So here it is. This is a “Johnson” Telecaster of indeterminate age that I obtained through a Craigslist trade. For those of you reading this who aren’t guitar people, a “Johnson” Telecaster guitar is akin to saying a “Generic” Telecaster guitar. Or, to put it in better terms, it would be like comparing 100% real beef Ballpark Hotdogs to “beef like product” hotdogs. From now on, I will simply refer to this as the “Telecaster”, understanding that you realize it is not a genuine model…

Below is a full picture of the actual Telecaster that I will be using as my guinea pig.

Any well designed project begins with a project plan, and this is no different. This project will encompass not only installing a Korg KAOSS Pad beneath the bridge of this guitar, but will involve many other individual items to essentially transform this guitar into something very different.

First and foremost, I will need to strip the lacquer from the body of this guitar, as I plan on refinishing it completely. The goal is to paint the guitar black, and overlay medium grain black glitter, before re-finishing. I will keep the white pickguard to give it the Eric Clapton “Blackie” type contrast.

The next photo shows a zoomed view of the front guitar body. The area beneath the bridge is the part of the body that will be routed out to make room for the Korg KAOSS Pad. It was important to get a guitar that had enough space beneath the bridge, as the unit measures approximately 3″x3″, which is rather large. Most guitars with a floating tremolo just wouldn’t have enough space. In this view, the long oval switch plate on the right will be replaced with a black chrome unit, as will the bridge.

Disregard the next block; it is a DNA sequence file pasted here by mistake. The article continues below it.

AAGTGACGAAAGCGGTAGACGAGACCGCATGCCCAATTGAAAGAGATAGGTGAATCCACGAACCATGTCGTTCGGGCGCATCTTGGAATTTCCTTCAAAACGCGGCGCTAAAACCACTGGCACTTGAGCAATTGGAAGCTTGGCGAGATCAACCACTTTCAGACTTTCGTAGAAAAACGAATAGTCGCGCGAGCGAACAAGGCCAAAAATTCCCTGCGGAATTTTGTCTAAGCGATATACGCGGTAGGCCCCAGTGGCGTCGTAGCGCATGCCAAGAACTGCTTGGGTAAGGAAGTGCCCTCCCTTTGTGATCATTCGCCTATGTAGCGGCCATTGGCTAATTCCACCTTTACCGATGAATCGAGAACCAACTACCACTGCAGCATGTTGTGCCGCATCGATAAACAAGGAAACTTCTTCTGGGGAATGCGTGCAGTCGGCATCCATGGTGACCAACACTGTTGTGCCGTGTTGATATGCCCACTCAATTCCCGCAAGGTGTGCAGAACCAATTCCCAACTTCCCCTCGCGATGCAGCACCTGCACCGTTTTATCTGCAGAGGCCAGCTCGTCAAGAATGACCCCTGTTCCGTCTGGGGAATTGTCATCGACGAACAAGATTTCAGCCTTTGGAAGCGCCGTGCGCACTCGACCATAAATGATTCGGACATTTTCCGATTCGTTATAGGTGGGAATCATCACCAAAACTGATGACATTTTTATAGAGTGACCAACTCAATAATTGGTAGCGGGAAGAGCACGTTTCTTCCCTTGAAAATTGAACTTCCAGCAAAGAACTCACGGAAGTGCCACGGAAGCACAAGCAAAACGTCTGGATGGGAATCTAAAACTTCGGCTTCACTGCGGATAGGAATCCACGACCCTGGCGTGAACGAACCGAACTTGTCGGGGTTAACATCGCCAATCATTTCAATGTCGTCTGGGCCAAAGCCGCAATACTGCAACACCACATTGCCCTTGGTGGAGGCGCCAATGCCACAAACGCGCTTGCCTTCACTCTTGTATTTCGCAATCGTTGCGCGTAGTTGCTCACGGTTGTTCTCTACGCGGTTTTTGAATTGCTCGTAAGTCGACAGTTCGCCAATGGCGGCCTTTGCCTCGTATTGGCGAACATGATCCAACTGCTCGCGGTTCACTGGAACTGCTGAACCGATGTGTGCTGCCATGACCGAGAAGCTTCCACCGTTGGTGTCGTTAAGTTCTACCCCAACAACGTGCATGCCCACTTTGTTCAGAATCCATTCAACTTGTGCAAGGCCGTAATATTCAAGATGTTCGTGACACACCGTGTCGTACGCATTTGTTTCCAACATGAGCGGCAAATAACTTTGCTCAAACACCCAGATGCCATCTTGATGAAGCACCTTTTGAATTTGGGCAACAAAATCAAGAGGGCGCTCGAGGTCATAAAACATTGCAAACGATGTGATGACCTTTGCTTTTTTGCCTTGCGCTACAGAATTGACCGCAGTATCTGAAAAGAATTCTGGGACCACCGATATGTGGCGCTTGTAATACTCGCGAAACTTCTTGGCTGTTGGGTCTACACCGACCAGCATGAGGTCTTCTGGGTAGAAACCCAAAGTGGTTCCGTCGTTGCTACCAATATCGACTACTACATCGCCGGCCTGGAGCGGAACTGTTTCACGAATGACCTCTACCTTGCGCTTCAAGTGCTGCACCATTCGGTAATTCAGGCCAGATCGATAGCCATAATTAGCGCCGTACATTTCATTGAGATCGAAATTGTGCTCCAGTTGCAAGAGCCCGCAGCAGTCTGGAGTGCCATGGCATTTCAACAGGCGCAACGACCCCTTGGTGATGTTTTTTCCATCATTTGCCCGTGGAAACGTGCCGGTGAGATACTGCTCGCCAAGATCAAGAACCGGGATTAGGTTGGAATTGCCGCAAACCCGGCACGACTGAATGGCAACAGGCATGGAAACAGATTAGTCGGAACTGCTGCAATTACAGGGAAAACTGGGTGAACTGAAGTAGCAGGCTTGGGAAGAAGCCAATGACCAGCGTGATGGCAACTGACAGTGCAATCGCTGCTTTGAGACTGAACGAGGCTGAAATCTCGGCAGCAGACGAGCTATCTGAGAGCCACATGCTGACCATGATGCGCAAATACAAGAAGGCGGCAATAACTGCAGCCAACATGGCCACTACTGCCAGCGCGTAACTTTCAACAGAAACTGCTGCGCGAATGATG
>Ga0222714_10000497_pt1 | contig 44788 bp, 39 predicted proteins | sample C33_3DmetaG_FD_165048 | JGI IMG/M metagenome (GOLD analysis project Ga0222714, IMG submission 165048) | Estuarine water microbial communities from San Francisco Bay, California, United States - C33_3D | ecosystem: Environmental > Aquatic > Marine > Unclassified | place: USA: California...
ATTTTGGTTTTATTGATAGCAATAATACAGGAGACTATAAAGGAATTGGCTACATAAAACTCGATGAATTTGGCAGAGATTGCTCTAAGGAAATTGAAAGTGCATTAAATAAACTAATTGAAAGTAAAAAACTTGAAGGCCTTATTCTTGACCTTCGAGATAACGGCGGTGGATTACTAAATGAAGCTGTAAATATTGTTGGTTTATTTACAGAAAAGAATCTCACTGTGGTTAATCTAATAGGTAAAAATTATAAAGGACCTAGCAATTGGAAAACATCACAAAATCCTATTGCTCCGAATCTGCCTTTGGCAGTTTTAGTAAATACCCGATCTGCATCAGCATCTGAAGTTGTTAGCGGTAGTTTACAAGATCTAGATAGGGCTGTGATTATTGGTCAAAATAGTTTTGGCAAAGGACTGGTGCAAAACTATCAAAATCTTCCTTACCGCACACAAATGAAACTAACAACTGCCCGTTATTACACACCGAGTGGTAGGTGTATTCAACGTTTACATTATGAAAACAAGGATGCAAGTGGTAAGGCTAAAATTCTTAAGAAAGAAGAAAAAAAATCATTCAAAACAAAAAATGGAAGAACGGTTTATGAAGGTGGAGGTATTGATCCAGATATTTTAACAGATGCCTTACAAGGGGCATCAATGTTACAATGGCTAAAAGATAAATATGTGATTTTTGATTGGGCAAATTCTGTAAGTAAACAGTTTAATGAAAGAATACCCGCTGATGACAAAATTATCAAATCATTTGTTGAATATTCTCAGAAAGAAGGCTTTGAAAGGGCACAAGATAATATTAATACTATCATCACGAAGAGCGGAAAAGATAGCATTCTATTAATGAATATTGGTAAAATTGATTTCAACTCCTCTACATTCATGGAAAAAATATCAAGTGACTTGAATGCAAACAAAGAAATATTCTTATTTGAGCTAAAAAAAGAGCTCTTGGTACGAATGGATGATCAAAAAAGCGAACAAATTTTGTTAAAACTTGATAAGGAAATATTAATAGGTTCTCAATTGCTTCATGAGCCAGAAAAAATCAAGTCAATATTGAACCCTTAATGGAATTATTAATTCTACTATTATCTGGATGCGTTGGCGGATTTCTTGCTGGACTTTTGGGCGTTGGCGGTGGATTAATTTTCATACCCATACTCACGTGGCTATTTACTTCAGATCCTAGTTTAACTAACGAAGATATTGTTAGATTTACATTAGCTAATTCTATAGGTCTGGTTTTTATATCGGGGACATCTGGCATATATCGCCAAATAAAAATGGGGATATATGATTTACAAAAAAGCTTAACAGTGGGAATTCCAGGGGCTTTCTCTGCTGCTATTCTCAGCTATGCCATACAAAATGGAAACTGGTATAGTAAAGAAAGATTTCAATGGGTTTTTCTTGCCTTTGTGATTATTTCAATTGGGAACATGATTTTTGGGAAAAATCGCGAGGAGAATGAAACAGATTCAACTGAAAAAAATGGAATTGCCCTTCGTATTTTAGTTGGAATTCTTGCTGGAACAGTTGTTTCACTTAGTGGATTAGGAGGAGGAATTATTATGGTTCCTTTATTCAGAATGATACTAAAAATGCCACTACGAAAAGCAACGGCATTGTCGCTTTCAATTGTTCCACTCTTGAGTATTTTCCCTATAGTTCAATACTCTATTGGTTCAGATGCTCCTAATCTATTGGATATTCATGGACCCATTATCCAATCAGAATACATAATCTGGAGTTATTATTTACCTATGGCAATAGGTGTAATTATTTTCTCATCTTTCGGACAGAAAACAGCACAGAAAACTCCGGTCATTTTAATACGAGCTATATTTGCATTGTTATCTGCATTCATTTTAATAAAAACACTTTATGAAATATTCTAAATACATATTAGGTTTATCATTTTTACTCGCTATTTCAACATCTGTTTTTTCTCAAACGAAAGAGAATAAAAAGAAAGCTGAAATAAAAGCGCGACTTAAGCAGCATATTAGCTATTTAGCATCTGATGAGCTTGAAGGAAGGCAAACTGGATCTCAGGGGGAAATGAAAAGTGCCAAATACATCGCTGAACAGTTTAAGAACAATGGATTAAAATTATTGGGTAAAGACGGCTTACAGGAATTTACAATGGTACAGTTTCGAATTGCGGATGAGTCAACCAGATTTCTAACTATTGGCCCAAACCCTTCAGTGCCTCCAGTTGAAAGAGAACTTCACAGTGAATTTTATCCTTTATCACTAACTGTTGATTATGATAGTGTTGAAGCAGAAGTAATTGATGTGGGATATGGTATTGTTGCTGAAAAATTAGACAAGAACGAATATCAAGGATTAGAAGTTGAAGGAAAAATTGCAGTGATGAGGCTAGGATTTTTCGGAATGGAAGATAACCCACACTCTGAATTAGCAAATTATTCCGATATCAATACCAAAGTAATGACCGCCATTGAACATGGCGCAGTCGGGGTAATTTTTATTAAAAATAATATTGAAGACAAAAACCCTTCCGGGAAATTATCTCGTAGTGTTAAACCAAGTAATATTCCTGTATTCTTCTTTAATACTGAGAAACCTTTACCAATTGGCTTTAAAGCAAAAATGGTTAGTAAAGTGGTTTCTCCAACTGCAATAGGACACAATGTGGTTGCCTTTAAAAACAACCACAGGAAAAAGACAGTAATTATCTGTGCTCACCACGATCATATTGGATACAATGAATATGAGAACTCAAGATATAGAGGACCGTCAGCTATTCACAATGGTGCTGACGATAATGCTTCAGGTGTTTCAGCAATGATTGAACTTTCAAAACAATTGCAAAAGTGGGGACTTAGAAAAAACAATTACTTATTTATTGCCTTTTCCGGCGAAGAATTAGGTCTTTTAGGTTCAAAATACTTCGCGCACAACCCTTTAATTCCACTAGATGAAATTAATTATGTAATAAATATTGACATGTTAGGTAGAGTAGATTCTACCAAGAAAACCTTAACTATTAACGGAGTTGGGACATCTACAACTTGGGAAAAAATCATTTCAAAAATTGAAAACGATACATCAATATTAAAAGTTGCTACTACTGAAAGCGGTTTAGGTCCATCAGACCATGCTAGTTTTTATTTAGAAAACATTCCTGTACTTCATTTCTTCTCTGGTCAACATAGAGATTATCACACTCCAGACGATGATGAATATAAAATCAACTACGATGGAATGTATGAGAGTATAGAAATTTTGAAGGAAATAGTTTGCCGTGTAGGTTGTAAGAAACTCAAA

If you look very carefully, you will see an angled, black, pickup hiding behind the strings. While the unit is black, it is still a cheap Chinese made pickup that doesn’t sound very good. This will be replaced by a Seymour Duncan Hot Rail humbucking pickup that was designed specially to fit the Telecaster single coil cutout.

The top chrome pickup in the picture below will be replaced by one with a black chrome face, as well. It was here that I had my first hiccup, though. I’ve been buying most of the parts needed for this project on eBay over the course of the last two days, and this one was the first to arrive. Unfortunately, this item arrived as being chrome covered, with no black face. This serves me right for buying the parts too quickly. The seller was prompt to respond and provided excellent customer support, but I decided to just paint it black. I would recommend this eBay store to anyone. This actually worked out better in the end as the pickup is a much higher quality than most other black covered ones currently offered on eBay.

Ahhh, the “Johnson” logo, proudly displayed on the headstock. While I plan on keeping the natural wood finish of the headstock, this has to go. I may look into cutting a custom stencil logo, and then re-lacquering, but I’m not sure yet. We’ll have to see how it goes down as this project progresses.

This is the back of the headstock. As with the other chrome parts on the current guitar, these will be replaced by higher quality black chrome “machine head” tuners. Machine head tuners are machined lubricated and sealed units that allow a guitar to hold its tuning much better than the cheap units currently installed.

Next is the rear of the guitar body. Besides refinishing the body the goal here is not to have to cut through the back of this body. Ideally, you want to have as much wood as possible to add to the natural sustain of the instrument, and my goal is to preserve this. If I need to create more accessibility, I may resign to having to cut straight through, but wouldn’t make that decision lightly.

Last but not least, you will see a quick Photoshop below of what I envision a before and after of this guitar to resemble. Keep in mind this was built on a stock photo that I grabbed from some random place, so some of the details (like the black pickguard, instead of white, and the standard chrome hardware, instead of black chrome) will be different. Ultimately, I am a visual person so I know it would help me to understand this project by seeing something like this…

Thanks for sticking around. Next up will be the disassembly of the guitar, and the removal of the finish. See you soon!

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